One of the most compelling things you can encounter in a story (either short or long) is a hard choice. The character gets to a certain point in the story and has to decide whether to take this path or that one, whether to hurt someone by doing one thing or hurt another person by doing something else. I don't know about you, but when I sense a hard choice coming it engages me wonderfully. Oh, my goodness, look at the conflict that is going to come out of that!
This is good. However, the big risk with setting up a hard choice is that you have to follow through.
read a number of books recently that involved hard choices, and at
least two of them have let me down. The author has gotten me deeply
engaged in the question of what choice will be made, and what the
consequences of that choice might be... and then suddenly changed the
game. Either the choice became unnecessary, suddenly, or the protagonist
decided she was going to have her cake and eat it too, and for some
reason that was okay with everybody.
I found this very disappointing, but when I think about it now, I wonder to myself why
it is that I feel so disappointed. Why shouldn't I be happy that this
horror for the protagonist isn't going to take place? Why shouldn't I be
pleased that in the end, everything is going to work out?
In part it may be because this feels to me like what Janice Hardy calls "nice writer syndrome,"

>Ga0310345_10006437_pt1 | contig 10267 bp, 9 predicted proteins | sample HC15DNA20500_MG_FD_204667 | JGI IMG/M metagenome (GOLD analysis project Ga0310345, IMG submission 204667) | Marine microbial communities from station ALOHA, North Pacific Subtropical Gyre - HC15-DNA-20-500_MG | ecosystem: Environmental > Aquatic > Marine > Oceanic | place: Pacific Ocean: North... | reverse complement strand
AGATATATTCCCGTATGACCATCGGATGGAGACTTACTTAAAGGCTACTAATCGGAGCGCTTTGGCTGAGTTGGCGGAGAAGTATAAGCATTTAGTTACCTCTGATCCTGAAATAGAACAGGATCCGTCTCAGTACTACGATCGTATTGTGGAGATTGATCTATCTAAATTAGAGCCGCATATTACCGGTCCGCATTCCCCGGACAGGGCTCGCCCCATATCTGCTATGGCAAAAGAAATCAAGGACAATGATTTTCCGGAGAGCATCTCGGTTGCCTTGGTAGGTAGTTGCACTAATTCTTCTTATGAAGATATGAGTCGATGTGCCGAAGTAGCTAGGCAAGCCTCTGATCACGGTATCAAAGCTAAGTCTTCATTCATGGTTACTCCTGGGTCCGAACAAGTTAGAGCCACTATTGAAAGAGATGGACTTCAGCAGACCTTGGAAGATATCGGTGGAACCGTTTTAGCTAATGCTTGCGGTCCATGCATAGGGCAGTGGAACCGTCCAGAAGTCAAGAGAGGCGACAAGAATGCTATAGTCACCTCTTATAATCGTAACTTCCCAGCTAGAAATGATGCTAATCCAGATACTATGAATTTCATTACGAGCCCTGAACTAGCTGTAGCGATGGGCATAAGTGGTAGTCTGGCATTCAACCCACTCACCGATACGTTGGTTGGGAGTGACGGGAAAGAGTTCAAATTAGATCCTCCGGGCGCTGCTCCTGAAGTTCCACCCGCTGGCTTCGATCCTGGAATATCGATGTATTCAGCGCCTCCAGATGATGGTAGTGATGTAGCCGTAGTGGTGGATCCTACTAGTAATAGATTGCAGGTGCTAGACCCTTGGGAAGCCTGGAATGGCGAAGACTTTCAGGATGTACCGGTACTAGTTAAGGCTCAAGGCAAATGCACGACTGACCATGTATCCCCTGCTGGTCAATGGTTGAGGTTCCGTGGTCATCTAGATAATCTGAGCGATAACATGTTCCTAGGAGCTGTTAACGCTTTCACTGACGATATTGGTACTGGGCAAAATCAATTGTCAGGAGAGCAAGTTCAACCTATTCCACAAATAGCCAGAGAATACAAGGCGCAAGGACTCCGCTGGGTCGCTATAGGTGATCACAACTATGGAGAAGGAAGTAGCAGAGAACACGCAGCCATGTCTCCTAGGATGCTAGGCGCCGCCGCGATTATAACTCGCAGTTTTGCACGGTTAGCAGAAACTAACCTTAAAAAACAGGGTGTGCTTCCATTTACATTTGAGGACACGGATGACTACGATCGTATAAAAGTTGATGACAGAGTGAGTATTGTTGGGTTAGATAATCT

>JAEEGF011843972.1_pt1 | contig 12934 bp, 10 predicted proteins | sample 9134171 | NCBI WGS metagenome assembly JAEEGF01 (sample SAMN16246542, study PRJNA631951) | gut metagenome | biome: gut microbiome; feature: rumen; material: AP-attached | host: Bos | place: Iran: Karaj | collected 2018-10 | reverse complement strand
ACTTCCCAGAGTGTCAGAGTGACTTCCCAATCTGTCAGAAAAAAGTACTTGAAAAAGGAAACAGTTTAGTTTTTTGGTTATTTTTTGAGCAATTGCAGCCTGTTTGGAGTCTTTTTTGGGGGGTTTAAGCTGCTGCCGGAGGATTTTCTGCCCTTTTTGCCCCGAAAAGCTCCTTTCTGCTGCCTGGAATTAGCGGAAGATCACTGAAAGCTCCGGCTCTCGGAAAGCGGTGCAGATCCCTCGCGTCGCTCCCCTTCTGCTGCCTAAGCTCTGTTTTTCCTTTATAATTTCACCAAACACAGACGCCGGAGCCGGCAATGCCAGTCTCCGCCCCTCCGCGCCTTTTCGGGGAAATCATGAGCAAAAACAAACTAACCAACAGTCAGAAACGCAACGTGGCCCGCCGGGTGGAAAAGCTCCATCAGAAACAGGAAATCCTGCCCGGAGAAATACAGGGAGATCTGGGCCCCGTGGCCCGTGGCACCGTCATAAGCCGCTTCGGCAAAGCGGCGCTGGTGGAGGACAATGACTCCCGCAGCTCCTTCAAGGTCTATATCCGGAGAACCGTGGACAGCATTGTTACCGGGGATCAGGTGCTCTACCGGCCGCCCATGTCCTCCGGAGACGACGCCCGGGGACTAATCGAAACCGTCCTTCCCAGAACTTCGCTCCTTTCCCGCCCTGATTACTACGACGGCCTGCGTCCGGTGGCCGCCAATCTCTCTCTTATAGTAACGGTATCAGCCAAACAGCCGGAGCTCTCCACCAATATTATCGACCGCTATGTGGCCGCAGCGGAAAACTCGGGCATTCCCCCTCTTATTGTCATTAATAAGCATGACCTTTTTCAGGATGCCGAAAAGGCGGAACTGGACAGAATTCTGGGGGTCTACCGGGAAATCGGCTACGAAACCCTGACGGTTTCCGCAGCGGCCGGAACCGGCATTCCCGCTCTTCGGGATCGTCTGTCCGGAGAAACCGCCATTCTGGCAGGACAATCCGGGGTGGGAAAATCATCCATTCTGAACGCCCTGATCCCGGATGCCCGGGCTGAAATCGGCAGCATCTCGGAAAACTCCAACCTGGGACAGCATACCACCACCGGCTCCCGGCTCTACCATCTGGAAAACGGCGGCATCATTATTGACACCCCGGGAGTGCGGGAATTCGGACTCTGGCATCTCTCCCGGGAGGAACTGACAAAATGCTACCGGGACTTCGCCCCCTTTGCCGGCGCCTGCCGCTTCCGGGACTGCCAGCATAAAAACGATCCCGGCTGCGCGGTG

where an author isn't hard enough on his/her characters and the story
has less impact as a result. It's important to remember that one of the
reasons we care about a character is because that character might have
something bad happen to him or her. If there are no consequences, it's
easy to think that the character's choices simply don't matter. As you
can imagine, Janice herself doesn't suffer from this! (Just read The
Shifter and all will become clear...)
The other part of
it, I think, is the sneaking suspicion that the author might be playing
with us as readers. That we're being led to anticipate an enormous
consequence, getting worked up with excitement at the prospect, and then
told that it really wasn't important anyway. The only way I think one
could get away with this as an author would be by leaving so much
evidence through the story that there was another way out of the
situation, that when readers finally got there the whole thing would
click together and we'd say "why didn't I see that option before?"
I realized at a certain point that I'd set up a big choice in For Love, For Power.
Unlike in the last novel I wrote, the choice isn't central to the
climax of the book (does she go into the magical world or not?); in this
case it has to do with the relationships that happen between the
characters. I hadn't really thought through it until recently, but I'm
realizing that readers will think Tagret has to choose between his
relationship with Reyn and his relationship with Della. If I had defused that
question too early, say by having Reyn lose interest, or (God forbid)
die, then I wouldn't have been taking advantage of all the potential conflicts that
my book offers. I think of it as an opportunity that I'm happy not to
have lost through lack of attention. Once I started thinking about it as
a hard choice, then I realized some changes that could happen in later
chapters of the book that would really make things fraught with tension,
conflict, and doubt. Since tension, conflict, and doubt all increase
the amplitude of the story's impact, I'm definitely going to head in the
direction of facing the choice rather than defusing it. There have to
be potentially bad consequences either way the choice goes, because a
choice that is too obviously good on one side and bad on the other
really isn't a choice at all.
What choices do your characters have to make? What kind of consequences do they entail?
It's something to think about.